Some trail walkers are fuming at the Juneau International Airport cutting a spruce tree that some believe contained a protected eagle nest.
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"The nest was cut down two days before eggs were laid," Juneau resident and naturalist Laurie Ferguson Craig said. "What a cruel thing to do."
Airport officials said it was not really a nest yet, and safety comes first. The tree sits along the airport dike trail at the corner of the floatplane area.
"It was not an eagle's nest, only sticks in the tree with the potential to be a nesting area," said Airport Business Manager Patricia deLaBruere. She said the U.S. Fish and Wildlife Service confirmed that.
"We saw a potential for disruption in the floatplane flight pattern, which we wanted to address," deLaBruere said. "It was decided to top the tree, rather than cut it down."
"It was a nest and it was occupied," Craig said. "This would have been a fantastic opportunity for many to watch a phenomenal natural event."
Few places offer such an intimate relationship with bald eagles as the airport dike trail, popular with people walking their dogs, birdwatchers and anyone seeking fresh air and a sense of openness. The trail borders the airport and enters the Mendenhall Wetlands State Game Refuge.
Craig has walked the trail for at least 20 years, she said. She has taken copious notes on the eagle pair, which she said nested regularly in the topped spruce every season for the last six years. The eagles built the new nest July 5, she said with certainty.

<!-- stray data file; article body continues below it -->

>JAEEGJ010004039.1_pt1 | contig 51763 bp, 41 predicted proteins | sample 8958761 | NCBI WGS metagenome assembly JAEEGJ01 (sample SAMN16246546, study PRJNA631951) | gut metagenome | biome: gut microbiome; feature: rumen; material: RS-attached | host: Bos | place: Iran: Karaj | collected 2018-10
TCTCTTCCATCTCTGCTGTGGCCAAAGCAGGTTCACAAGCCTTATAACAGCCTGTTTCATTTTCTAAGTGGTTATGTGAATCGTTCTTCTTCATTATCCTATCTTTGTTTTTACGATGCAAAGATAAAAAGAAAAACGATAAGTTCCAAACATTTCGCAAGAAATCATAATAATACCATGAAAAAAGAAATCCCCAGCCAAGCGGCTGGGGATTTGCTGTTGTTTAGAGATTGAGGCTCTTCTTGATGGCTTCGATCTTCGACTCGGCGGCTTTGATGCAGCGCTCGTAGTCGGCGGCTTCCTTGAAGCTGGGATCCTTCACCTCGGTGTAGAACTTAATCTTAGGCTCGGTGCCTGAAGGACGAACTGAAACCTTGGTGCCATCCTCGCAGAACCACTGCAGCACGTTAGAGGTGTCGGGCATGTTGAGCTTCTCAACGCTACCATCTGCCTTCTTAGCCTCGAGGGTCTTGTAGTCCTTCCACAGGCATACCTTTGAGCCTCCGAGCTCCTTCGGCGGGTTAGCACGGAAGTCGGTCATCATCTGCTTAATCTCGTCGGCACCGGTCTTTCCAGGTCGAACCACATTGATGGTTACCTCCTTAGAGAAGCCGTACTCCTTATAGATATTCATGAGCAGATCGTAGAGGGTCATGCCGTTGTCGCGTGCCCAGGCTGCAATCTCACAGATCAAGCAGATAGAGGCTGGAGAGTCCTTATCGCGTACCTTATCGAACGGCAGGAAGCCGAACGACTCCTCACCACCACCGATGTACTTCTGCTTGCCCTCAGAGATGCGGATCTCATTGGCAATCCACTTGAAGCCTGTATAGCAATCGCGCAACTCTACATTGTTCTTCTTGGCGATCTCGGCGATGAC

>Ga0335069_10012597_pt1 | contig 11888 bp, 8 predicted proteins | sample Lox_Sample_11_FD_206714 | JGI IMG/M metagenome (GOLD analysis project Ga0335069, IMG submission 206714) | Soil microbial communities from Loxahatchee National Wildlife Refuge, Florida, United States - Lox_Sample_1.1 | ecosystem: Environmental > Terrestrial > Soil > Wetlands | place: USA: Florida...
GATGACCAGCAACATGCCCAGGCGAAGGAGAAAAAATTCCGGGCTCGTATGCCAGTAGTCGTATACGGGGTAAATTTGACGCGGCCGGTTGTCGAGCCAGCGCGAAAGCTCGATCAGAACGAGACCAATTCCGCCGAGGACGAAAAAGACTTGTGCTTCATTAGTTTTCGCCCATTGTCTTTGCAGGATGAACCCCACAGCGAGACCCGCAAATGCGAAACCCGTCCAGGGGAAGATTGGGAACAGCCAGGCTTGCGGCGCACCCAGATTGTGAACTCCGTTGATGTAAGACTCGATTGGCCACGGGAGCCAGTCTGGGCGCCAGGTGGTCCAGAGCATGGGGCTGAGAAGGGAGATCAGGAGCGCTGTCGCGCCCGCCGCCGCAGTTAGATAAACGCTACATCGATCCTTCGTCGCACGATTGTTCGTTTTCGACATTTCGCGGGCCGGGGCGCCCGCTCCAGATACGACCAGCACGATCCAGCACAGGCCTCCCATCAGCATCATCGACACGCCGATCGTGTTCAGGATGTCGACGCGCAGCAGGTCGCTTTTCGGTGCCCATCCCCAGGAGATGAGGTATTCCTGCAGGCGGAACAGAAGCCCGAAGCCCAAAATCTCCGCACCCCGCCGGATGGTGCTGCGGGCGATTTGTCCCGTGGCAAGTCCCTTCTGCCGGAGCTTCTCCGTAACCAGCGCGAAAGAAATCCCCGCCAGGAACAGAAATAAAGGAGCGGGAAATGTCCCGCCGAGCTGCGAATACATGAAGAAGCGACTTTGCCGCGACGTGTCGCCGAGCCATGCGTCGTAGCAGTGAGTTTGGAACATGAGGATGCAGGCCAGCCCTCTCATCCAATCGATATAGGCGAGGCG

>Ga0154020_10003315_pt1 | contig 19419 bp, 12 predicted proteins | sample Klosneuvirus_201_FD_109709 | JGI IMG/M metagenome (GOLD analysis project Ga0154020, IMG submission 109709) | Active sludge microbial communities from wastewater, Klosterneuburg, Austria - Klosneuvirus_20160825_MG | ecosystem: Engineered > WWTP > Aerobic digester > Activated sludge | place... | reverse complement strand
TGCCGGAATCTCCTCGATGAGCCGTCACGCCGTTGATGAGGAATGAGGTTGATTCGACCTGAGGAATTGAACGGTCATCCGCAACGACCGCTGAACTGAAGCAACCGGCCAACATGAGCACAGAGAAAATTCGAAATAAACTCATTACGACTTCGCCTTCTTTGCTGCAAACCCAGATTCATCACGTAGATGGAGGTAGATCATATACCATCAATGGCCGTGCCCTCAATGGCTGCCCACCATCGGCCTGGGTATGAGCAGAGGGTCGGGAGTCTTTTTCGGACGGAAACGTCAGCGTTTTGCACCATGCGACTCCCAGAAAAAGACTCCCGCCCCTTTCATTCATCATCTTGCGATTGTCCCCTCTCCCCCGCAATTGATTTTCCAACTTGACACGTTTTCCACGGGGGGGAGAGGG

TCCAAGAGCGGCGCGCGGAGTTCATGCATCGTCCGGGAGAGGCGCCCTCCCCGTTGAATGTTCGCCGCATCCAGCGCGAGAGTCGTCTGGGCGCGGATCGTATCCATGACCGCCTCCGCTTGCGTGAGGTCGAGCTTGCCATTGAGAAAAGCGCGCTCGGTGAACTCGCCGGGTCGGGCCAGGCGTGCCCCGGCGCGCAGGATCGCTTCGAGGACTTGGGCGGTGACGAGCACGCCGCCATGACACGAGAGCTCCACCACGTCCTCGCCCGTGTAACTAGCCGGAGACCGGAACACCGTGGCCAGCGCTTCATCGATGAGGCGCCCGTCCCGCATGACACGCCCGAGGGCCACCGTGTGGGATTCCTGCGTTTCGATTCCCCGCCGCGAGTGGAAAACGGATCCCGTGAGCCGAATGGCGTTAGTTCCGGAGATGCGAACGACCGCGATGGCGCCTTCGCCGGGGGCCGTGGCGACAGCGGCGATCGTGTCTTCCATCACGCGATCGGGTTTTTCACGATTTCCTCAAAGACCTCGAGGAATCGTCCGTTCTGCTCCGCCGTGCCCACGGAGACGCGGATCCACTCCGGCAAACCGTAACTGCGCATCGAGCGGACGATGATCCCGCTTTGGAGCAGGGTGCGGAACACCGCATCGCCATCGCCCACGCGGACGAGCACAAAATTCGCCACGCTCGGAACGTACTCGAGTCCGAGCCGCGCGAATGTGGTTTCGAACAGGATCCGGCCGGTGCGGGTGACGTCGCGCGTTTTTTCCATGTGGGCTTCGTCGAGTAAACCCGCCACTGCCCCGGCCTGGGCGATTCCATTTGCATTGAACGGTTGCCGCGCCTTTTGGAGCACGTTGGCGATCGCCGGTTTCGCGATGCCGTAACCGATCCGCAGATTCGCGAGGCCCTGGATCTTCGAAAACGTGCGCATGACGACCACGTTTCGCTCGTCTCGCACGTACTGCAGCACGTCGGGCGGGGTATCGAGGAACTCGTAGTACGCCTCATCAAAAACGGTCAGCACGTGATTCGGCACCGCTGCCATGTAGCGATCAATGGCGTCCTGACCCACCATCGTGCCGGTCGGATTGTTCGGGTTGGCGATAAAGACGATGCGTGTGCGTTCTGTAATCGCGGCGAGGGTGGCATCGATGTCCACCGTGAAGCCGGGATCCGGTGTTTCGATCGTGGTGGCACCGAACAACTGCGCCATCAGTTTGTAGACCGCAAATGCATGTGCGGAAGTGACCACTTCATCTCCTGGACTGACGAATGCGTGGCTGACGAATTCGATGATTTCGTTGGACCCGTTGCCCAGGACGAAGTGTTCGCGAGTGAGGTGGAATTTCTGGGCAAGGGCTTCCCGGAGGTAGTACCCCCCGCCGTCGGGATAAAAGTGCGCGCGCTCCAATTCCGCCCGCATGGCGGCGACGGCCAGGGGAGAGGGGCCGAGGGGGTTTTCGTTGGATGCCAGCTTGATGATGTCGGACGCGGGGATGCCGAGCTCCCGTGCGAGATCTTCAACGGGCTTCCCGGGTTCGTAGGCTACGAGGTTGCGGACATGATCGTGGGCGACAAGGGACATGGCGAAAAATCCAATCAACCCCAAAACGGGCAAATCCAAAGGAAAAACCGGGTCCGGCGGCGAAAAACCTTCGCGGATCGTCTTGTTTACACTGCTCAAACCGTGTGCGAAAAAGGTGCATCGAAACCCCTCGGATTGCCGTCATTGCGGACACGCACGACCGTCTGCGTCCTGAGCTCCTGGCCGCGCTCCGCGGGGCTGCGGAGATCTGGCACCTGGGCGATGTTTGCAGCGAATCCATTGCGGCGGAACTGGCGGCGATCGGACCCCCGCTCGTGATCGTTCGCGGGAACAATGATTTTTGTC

"I went to the trail at 7:30 a.m. Thursday and when I returned later that night it was gone," Craig said. "Eagles' nests are protected by the government, aren't they?"
The Bald Eagle Protection Act, passed by Congress in 1940, prohibited molesting or destroying bald eagle habitats.
"We can say it was nest debris, and if there are eagles in the nest, then they are protected," said Mike Jacobson, an eagle management specialist for the U.S. Fish and Wildlife Service. "But the airport folks were given a verbal OK to remove nest material because it was a perceived risk to human safety."
Jacobson said verbal approval was given to remove sticks and debris deposited by the pair of eagles. The order was meant to ensure the health and safety of anyone aboard aircraft, he said. It was given from Anchorage, and not by him, he said.
"I just can't believe this happened," said Darlene Tyson, who lives in the Mendenhall Valley. "It does not look like it is in the path of floatplanes."
Tyson was joined by Bud Harris on the trail Friday at lunchtime. She pondered the potential loss of the eagles' resting place as a plane passed overhead.
"People come out here just to watch the birds," said Harris. "There are some serious birdwatchers."
Ron Metzgar is a dike trail regular who has walked it since 1974. He said the trail is so amazing and beautiful he can't believe it is in the middle of town.
"There was an officer out here Thursday afternoon who said we could not go any farther on the trail and I knew something was happening," Metzgar said. "Now I know."
Airport safety also was cited for a seagull-killing program at Lemon Creek dump this winter. Federal biologists killed 50 garbage-dump gulls to curb a threat to airplanes flying near the airport.
In February they asked to take 100 more. They were given approval, but didn't kill additional gulls because it was not needed, said Alaska Department of Fish and Game wildlife biologist Karen Blejwas.
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